Biotechnology

Concept of biotechnology

The term ‘Biotechnology’ may sound futuristic, but it is nearly as old as civilization itself. We have begun growing crops and raising animals 10,000 years ago to provide a stable supply of food and clothing. We have been using the biological processes of microorganisms for 6,000 years to make useful food products such as bread, cheese and to preserve dairy products. The term ‘biotechnology’ has been used to signify activities relating to biological process and technologies. Traditional biotechnology and its development processes were entirely experiential. It was aimed at understanding the mechanisms for improving every activity from farming to food processing. Early farmers selected particular plants to grow crops and saved their seeds for the following season. Over the years, they bred the varieties of seeds they found best and learned how to grow them more efficiently through techniques of irrigation and weed control. The process of choosing certain seeds for their expressed characteristics and learning how to irrigate and rotate the crops was the genesis of earlier days of biotechnology.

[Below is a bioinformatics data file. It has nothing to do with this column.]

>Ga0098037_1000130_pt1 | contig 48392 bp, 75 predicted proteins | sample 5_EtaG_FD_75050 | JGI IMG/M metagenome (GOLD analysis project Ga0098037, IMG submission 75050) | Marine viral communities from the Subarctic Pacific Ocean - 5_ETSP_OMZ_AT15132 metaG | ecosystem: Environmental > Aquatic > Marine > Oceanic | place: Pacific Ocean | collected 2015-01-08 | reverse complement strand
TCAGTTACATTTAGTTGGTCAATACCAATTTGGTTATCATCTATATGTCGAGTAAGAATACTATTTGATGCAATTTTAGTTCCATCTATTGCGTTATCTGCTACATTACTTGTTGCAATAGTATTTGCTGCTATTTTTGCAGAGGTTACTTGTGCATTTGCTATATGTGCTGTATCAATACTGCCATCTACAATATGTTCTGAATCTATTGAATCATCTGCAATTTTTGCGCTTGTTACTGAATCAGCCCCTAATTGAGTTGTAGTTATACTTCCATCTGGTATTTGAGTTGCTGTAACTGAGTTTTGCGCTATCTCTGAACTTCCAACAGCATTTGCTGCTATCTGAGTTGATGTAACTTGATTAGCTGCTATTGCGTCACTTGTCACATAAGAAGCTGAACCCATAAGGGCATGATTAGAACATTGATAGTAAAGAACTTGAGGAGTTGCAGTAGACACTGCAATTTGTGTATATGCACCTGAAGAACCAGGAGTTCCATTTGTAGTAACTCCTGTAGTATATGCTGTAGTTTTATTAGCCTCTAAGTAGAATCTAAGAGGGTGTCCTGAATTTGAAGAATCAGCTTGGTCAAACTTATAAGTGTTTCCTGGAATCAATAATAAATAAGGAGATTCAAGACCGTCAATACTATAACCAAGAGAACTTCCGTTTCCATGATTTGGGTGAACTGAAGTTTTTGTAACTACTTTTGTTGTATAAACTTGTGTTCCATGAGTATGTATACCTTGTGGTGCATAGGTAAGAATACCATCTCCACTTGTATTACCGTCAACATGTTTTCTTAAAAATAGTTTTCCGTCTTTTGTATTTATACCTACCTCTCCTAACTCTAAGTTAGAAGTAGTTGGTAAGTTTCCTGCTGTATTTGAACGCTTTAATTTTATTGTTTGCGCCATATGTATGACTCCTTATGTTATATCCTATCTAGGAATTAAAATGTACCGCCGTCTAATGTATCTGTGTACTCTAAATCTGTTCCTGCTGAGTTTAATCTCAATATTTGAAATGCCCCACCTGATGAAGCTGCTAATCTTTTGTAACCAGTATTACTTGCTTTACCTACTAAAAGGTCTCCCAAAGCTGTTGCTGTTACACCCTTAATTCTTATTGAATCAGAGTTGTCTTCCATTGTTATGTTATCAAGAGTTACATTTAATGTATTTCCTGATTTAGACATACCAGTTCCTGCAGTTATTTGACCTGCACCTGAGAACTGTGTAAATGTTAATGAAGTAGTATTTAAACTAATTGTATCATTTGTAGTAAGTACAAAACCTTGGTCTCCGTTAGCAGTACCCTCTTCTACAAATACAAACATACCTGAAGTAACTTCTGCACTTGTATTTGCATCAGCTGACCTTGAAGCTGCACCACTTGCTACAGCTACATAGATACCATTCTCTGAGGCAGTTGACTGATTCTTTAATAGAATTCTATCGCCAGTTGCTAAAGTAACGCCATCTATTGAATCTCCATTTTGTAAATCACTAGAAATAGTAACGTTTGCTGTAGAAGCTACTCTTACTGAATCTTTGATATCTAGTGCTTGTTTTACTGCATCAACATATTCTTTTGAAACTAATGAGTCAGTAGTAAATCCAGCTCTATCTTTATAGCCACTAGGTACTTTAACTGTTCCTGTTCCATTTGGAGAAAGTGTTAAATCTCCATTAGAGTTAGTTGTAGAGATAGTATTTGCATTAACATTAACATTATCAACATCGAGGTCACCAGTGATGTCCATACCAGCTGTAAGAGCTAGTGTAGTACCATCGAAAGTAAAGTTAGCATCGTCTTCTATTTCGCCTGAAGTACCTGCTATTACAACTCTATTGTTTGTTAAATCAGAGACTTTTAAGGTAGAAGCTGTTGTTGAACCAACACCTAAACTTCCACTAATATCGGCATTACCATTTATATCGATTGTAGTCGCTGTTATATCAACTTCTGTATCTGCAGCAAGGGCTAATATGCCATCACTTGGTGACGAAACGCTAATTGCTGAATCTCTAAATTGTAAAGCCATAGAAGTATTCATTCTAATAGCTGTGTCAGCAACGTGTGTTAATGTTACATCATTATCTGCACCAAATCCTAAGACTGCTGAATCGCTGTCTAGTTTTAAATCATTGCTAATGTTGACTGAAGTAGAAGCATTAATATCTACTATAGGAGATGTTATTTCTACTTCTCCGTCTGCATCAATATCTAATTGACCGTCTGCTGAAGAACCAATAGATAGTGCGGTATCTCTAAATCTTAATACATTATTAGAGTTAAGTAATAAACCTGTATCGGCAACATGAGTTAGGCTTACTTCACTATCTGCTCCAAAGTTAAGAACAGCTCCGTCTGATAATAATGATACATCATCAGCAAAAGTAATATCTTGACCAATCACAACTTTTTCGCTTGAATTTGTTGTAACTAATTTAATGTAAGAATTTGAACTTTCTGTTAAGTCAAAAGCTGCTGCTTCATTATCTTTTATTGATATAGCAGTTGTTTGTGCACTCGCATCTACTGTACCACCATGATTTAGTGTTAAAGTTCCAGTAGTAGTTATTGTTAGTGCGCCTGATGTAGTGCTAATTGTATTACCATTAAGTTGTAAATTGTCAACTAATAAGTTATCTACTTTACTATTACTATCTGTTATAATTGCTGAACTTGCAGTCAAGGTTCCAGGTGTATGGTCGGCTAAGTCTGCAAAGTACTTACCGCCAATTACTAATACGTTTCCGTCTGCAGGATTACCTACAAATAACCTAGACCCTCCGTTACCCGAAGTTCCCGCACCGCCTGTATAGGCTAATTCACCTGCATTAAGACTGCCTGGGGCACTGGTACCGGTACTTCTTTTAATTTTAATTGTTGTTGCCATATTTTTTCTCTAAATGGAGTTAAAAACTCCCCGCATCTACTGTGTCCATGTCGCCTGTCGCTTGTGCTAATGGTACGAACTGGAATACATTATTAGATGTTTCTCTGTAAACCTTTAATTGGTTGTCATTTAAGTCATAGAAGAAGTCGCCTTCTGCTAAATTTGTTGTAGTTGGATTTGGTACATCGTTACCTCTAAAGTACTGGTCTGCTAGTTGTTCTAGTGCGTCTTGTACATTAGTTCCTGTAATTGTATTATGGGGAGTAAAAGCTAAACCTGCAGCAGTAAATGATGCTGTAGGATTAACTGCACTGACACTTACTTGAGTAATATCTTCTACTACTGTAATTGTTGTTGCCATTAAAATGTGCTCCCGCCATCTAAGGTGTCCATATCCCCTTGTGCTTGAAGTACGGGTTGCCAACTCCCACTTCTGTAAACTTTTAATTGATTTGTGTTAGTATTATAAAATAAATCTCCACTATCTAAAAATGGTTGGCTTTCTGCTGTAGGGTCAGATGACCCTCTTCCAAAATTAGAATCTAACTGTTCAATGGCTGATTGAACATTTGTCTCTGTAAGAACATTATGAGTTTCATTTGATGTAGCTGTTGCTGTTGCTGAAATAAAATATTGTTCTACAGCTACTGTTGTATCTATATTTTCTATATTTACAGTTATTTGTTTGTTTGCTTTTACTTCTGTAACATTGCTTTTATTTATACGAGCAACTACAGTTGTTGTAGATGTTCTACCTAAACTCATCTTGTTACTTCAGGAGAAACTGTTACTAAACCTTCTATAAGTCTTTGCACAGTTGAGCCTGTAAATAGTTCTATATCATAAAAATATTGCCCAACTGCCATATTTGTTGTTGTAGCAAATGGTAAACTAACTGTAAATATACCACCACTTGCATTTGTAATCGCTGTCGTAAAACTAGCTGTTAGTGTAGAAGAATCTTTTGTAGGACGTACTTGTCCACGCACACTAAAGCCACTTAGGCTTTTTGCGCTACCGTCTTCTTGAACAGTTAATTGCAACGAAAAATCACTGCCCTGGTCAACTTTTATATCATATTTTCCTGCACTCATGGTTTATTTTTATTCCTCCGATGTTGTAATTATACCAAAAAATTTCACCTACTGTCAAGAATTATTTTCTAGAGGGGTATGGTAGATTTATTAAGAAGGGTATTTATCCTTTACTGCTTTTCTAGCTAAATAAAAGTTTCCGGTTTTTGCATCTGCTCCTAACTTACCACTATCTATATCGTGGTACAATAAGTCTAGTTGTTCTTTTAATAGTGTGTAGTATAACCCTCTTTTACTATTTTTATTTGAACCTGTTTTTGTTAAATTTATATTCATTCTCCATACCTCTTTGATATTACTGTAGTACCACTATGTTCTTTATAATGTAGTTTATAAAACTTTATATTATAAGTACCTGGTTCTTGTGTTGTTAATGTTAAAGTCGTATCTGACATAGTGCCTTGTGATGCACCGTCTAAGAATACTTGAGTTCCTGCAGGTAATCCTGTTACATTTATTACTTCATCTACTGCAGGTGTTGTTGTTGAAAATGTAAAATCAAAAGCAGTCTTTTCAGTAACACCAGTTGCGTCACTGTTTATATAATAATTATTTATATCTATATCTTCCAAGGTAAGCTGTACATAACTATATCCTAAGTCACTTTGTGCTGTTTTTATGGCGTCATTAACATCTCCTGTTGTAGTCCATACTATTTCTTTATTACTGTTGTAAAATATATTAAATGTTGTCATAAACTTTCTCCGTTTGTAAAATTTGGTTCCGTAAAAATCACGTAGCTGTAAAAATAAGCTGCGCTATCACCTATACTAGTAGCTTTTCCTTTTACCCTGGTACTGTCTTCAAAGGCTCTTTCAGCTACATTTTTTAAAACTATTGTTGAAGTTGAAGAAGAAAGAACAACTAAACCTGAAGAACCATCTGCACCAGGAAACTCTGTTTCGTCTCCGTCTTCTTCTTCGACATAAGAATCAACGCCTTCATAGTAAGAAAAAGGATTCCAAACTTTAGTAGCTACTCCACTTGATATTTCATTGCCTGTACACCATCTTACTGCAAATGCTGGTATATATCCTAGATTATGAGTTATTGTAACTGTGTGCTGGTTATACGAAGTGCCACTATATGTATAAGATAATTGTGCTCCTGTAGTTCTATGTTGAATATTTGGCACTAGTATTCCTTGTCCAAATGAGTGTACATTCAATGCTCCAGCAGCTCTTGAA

The expression ‘modern biotechnology’ can be differentiated form traditional use of biological process which was commonly termed as classical biotechnology. Even though biotechnology has been in practice for thousands of years, the technological explosion occurred only in the twentieth century. Various branches of science like physics, chemistry, engineering, computer application and information technology helped revolutionise the development of life sciences and it ultimately resulted in the evolution of modern biotechnology. Unlike classical biotechnology, modern biotechnology operates at the molecular level of life. It is modern in the sense that the techniques are applied mainly to cells and Molecules. Life at the molecular level is the same among every species from humans to bacterium. Every living thing on earth is built with molecules which are similar and there exists hardly any difference among humans, fishes, trees, worms and bacterium at molecular level. Only the deoxyribonucleic acid (DNA) coding is different among various species and it ultimately makes every living thing what it is.